Medical Matters: Introduction

So pals, I’ve had this wonderful idea to do something for my non-medical friends about what medical school entails. I think there’s this preconception that in order to be a doctor you have to be the smartest cookie that ever existed and spend all your time walking round muttering the names of various bones under your breath (Hey guys! The leg bone’s connected to the…. BODY BONE!), but that’s pretty much untrue. So here I am, several glasses of wine to the good, and I’ve come up with this marvellous concept where I’m going to bang on about medical school to non-healthcare folk. It’ll be EXTREMELY exciting, so bear with me.

I’m not saying that to be a doctor or other healthcare professional you don’t have to be strong academically. There are a metric fuck-tonne of exams to be passed, not only at university but annoyingly for probably the next five or six years of your career after qualification. Exams that I will inevitably pay hundreds of pounds to sit FOR THE PURE PLEASURE OF DOING SO, and because I will not be able to advance to the next stage of my career without being able to prove that I’ve passed them. Being good at exams and pencil-wielding under duress is obviously important, not just for the written ones but also for the practical ones, called OSCEs, that involve lots of flashing lights and actors and are tremendously exciting if you like that sort of thing, and heart-arrestingly tense if you don’t (I adore them and all their bleeping sounds and drama, but alas I am one of those unfortunate people who only really shines when everything else is falling down around their ears). There are so, so many things to remember along the way that of course a  good memory is essential, but one of the big reasons that the grade requirements are so high to get onto a medical course is because the demand itself is also high, and this helps to pare down the applicants a bit. Once you’re there however, just being a clever sausage will not see you through, because you realise that actually, healthcare is mostly about communicating, the mystery of diagnosis and the selection of appropriate treatment and less about (to me) boring things like SCIENCE and ELECTRONS and STUFF ON THINGS (I’m not really a traditional academic, I wonder if this comes across at all).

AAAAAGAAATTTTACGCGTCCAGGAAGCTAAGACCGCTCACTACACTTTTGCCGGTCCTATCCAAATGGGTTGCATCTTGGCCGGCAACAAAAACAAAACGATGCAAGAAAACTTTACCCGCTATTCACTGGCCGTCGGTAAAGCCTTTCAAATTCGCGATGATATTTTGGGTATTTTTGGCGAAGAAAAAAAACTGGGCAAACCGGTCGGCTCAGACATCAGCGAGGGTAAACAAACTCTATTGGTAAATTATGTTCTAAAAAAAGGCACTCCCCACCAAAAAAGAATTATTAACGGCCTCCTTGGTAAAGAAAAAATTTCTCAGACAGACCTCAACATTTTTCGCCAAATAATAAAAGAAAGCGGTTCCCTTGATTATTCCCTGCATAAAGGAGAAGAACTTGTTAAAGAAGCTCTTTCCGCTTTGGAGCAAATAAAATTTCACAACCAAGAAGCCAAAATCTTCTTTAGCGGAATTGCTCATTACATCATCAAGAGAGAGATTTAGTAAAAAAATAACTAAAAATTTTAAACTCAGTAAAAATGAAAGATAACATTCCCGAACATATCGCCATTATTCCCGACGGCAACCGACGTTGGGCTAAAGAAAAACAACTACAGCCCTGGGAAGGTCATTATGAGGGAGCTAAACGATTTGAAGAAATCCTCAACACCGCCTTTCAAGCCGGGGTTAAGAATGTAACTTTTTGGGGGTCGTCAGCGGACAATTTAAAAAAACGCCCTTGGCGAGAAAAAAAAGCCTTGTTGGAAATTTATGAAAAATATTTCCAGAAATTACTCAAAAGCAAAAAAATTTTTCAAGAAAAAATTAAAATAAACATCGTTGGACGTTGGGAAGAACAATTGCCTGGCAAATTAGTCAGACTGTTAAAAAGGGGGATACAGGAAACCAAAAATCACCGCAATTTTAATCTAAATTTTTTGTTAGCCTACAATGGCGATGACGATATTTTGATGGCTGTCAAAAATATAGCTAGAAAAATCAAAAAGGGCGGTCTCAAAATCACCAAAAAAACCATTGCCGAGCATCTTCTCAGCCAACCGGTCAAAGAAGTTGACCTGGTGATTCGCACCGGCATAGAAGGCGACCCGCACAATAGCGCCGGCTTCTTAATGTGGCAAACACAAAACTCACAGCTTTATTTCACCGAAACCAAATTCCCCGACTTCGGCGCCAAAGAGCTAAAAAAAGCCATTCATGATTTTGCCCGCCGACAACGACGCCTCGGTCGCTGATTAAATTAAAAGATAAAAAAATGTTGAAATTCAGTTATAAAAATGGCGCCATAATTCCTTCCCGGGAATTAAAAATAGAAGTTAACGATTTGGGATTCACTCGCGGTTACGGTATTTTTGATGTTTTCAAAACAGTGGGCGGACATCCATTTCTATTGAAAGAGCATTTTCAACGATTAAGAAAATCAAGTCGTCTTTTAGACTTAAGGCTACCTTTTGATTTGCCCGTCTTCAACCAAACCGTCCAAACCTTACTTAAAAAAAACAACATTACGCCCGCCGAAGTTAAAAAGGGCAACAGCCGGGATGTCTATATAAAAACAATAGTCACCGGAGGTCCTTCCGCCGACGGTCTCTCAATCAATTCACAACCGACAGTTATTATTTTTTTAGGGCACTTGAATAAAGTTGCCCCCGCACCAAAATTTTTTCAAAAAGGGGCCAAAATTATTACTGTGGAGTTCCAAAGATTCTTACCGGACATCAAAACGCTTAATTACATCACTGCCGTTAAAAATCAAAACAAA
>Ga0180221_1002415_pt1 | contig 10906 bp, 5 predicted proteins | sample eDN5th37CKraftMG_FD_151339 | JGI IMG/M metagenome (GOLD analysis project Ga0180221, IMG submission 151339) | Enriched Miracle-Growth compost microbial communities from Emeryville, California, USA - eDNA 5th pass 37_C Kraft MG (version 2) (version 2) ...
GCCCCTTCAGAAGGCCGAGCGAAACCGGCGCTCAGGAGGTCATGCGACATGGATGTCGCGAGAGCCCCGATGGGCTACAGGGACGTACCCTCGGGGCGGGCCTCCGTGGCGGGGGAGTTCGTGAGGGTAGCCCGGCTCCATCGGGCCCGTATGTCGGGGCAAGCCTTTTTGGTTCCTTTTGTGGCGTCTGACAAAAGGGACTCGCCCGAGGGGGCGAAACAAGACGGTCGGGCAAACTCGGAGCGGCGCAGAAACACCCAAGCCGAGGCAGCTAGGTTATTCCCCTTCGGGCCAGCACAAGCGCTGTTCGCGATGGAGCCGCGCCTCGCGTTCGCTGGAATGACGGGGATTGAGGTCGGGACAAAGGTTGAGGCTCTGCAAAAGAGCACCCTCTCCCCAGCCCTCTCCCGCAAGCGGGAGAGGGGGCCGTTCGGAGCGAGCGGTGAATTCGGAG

So I propose a small series of posts, where I bang on about some of the things we learn at medical school and why it’s important; how sometimes being a doctor is like being a kick-ass Miss Marple, and how sometimes it is quietly mundane, and people say ‘STAT’ on disappointingly few occasions. I can’t promise that I won’t devise a whole post on whether scrubs are nearly always blue because this is the most universally flattering colour but I do want to talk a bit about what it’s really like to train to be a doctor in an age where we often seek medical advice from the internet before we’d think of setting foot in a surgery. This could be a great idea, equally it could be terrible, but I’m sure you’ll let me know either way.


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